Table 1 shows the allele frequencies and exact tests for deviation from Hardy-Weinberg Equilibrium (HWE) for the three SNPs examined.38 There was no evidence that any of the SNPs deviated from HWE in our study sample. The observed allele frequency for the Asp40 allele was within the expected range for a European-American sample.33
As shown in Table 2 χ2 analysis showed no significant association with phenotype for either OPRM1 alleles or genotypes. Table 3 shows similar results for the GEE logistic regression analysis controlling for age, sex, and lifetime MDE, examining additive models. Similar findings were obtained for dominant and recessive models (data not shown). Although a history of MDE was highly correlated with suicidal phenotypes, no SNP was significantly associated with phenotype in any of the models. A history of a suicide plan was significantly more common among males [OR = 2.15 (95% CI = 1.30, 3.56), p < 0.003]. After controlling for sex, among individuals with a lifetime history of MDE, the estimated OR (95% CI) of suicidal ideation or a suicide plan or attempt was 4.55 (3.08, 6.71), p < 0.0001; 3.59 (2.17, 5.94), p < 0.0001; and 3.37 (1.93, 5.87), p < 0.0001, respectively.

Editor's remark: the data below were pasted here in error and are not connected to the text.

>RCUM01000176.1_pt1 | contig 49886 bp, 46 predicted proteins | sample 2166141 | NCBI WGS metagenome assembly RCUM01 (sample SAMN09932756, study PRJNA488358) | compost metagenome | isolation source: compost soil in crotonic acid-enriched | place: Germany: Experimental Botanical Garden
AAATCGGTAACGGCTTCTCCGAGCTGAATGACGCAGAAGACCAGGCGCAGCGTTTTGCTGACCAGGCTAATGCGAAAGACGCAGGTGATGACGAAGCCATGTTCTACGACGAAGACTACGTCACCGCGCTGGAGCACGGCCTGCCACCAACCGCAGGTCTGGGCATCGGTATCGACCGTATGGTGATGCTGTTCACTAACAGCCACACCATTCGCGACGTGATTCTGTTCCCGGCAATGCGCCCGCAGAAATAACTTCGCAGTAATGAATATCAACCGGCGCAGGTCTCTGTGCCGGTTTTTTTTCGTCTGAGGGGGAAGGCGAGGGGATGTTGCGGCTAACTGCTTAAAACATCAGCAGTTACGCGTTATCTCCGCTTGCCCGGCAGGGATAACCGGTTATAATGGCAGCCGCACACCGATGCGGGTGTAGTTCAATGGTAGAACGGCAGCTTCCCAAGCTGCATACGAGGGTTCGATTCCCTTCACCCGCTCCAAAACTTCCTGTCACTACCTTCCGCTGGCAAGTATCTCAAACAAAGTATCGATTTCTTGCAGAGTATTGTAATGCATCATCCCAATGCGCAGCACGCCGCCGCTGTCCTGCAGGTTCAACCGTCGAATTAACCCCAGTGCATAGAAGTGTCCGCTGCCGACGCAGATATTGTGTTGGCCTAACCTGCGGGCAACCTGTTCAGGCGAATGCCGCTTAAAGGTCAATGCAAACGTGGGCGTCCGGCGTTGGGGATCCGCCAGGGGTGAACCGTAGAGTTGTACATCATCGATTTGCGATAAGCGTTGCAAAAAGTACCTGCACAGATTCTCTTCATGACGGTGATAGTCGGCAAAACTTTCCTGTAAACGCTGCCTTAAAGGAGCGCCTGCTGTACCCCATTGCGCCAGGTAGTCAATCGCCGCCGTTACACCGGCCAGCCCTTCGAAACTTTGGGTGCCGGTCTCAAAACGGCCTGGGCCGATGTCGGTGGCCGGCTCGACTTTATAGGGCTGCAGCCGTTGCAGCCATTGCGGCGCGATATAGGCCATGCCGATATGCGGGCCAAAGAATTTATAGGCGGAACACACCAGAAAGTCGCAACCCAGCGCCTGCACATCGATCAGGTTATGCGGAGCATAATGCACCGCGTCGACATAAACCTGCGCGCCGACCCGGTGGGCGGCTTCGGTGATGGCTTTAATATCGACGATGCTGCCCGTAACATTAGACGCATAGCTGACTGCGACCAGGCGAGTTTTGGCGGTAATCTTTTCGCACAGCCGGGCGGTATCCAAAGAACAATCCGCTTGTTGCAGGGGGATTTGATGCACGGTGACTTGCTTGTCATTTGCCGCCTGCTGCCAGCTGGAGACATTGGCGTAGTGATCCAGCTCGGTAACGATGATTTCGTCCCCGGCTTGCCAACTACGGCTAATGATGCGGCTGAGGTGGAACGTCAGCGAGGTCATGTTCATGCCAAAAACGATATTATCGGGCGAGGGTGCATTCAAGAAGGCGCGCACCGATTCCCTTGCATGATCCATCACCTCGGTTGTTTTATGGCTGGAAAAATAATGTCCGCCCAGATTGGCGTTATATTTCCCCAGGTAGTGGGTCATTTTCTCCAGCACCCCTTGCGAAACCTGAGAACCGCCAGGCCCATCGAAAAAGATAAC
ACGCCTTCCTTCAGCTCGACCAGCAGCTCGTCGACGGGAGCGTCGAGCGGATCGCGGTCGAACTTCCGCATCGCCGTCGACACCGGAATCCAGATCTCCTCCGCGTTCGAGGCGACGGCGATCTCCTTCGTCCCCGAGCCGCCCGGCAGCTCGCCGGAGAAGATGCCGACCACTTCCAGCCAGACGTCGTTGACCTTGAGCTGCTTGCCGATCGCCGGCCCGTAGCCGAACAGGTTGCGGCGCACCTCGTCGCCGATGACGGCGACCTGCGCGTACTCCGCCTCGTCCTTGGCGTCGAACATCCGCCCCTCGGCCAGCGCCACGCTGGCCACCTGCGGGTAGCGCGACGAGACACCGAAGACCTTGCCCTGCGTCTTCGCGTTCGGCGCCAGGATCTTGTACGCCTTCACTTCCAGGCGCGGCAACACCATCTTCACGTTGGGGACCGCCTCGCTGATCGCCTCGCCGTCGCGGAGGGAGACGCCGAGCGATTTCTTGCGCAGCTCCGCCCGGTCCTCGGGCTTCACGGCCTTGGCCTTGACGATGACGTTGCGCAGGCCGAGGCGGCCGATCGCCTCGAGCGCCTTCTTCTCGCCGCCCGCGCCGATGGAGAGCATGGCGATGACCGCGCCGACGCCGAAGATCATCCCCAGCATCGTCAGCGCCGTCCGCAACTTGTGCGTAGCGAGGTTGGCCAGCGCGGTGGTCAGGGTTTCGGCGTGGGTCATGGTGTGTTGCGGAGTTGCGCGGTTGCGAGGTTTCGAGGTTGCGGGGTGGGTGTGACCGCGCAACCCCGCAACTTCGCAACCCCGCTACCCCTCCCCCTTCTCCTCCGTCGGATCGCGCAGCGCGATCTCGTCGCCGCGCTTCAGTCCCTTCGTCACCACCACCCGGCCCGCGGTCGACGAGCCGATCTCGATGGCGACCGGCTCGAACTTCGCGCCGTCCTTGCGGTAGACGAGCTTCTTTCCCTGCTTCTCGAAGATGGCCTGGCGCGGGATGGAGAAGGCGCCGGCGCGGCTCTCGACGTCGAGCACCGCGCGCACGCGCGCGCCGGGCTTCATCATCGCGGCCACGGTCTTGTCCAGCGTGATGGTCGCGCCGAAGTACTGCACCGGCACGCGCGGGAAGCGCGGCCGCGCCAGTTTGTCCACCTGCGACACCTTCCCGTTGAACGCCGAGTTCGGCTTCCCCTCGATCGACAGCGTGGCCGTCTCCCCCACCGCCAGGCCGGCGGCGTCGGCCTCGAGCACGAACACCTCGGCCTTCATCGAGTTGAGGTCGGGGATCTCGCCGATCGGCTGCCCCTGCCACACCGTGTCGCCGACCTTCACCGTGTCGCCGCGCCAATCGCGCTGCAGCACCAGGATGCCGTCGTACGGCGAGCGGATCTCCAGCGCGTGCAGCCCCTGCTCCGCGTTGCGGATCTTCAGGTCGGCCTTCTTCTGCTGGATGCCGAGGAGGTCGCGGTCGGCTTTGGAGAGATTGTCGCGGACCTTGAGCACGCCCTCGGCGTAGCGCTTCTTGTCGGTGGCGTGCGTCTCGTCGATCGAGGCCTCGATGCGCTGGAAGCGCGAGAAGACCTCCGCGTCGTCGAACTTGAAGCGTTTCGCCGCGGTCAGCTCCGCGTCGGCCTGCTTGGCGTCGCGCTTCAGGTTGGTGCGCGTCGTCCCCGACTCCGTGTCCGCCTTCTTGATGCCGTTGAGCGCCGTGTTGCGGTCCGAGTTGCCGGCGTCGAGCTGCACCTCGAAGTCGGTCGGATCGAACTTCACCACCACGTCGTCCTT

Because MDE was highly correlated with all three phenotypes, we also performed a post hoc analysis that included the interaction of genotype by MDE (shown in Table 3). There was not a significant interaction effect for genotype by MDE in any of the models.
We found no evidence that any of the OPRM1 SNPs that we examined was associated with suicidal behavior. In the absence of evidence of association, we did not perform a haplotype analysis. Hishimoto and colleagues24 found a significant association only with alleles of Asn40Asp and no haplotypic association.